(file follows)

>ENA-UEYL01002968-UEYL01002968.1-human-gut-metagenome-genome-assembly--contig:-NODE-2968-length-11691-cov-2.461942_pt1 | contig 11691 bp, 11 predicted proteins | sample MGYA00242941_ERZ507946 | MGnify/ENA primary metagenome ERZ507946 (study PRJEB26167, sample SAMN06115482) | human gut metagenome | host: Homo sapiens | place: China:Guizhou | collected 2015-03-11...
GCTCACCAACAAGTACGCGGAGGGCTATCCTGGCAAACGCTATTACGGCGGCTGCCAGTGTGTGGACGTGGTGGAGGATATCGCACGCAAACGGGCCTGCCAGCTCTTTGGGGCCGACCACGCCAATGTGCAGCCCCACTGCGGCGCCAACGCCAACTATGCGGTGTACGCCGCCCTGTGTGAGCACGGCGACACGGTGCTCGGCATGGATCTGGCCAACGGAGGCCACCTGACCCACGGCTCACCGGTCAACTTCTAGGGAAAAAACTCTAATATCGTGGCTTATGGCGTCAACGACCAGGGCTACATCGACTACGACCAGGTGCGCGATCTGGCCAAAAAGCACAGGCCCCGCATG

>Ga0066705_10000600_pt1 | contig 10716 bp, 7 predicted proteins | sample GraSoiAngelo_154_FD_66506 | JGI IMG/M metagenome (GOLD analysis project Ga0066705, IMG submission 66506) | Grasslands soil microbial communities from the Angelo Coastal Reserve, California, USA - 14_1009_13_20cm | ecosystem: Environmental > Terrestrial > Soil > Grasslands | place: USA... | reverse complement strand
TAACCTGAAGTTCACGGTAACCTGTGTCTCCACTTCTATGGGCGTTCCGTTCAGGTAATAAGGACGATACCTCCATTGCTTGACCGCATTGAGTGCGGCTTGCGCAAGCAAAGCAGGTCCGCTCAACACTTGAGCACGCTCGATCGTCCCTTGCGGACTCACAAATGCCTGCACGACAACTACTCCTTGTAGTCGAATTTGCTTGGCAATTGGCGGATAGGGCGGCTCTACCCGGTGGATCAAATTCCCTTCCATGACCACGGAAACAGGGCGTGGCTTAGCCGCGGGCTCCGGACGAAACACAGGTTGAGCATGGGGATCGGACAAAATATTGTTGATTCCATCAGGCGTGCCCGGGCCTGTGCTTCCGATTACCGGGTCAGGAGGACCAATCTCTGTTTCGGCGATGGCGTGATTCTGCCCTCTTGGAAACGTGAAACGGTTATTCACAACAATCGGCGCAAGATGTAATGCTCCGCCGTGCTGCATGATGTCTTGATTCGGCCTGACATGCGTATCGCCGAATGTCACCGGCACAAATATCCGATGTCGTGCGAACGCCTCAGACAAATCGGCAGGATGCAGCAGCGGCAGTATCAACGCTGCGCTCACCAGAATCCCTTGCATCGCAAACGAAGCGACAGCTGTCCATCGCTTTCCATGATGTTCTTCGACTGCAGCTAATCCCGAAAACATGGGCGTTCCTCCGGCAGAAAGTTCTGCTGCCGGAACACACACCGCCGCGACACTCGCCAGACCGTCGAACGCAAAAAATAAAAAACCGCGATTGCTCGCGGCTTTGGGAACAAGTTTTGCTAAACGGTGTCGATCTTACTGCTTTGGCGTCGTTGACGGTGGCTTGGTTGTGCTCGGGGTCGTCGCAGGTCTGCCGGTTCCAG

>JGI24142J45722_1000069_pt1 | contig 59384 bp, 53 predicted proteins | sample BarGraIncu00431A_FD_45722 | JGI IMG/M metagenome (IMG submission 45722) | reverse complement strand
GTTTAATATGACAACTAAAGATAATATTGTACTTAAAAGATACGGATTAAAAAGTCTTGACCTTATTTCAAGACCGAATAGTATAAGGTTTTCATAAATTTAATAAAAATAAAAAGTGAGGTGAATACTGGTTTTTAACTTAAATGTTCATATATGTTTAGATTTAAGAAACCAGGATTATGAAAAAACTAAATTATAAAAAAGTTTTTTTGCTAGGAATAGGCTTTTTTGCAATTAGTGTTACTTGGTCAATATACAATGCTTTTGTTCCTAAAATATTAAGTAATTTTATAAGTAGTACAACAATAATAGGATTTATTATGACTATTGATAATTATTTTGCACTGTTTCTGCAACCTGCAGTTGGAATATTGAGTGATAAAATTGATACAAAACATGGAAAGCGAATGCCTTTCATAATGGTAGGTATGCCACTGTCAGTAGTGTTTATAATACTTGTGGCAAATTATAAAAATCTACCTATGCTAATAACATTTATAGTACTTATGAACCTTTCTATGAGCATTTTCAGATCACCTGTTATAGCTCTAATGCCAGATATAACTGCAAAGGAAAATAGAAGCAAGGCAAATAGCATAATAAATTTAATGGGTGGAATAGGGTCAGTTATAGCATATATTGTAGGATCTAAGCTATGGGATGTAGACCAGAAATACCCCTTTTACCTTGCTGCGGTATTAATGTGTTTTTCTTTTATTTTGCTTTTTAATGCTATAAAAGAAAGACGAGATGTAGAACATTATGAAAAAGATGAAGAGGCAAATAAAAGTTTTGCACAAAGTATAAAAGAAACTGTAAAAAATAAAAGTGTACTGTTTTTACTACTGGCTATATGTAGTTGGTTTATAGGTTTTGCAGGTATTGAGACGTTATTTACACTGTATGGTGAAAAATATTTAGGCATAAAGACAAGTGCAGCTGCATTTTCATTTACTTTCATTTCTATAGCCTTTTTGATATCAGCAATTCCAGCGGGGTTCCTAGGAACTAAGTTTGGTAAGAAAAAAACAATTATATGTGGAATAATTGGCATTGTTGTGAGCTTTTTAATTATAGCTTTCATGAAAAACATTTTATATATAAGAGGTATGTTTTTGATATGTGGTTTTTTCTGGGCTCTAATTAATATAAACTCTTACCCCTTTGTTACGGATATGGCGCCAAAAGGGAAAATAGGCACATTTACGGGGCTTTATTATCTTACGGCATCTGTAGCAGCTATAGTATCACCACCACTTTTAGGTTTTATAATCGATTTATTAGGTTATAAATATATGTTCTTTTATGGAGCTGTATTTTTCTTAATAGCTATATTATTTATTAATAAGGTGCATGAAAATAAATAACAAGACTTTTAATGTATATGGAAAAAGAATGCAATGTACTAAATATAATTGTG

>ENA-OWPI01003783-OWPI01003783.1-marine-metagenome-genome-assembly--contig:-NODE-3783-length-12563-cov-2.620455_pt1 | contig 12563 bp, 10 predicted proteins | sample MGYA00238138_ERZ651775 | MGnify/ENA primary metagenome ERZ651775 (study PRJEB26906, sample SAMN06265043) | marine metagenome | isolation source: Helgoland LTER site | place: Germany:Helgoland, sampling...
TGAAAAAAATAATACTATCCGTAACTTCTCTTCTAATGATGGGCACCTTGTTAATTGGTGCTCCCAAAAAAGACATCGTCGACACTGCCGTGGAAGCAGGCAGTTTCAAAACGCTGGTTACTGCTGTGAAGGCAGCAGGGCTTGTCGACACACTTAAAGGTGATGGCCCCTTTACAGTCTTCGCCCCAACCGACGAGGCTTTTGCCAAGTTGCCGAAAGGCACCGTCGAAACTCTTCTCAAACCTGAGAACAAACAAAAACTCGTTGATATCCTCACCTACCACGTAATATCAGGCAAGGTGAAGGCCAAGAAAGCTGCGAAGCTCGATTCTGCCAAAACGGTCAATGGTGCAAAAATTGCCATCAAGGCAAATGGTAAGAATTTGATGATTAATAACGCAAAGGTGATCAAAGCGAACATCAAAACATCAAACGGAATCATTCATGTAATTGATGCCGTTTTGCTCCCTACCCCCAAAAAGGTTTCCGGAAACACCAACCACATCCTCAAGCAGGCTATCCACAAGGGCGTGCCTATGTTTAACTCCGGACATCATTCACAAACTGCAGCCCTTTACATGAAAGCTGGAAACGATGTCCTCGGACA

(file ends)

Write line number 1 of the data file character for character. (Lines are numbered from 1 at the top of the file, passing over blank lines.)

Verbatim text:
>ENA-UEYL01002968-UEYL01002968.1-human-gut-metagenome-genome-assembly--contig:-NODE-2968-length-11691-cov-2.461942_pt1 | contig 11691 bp, 11 predicted proteins | sample MGYA00242941_ERZ507946 | MGnify/ENA primary metagenome ERZ507946 (study PRJEB26167, sample SAMN06115482) | human gut metagenome | host: Homo sapiens | place: China:Guizhou | collected 2015-03-11...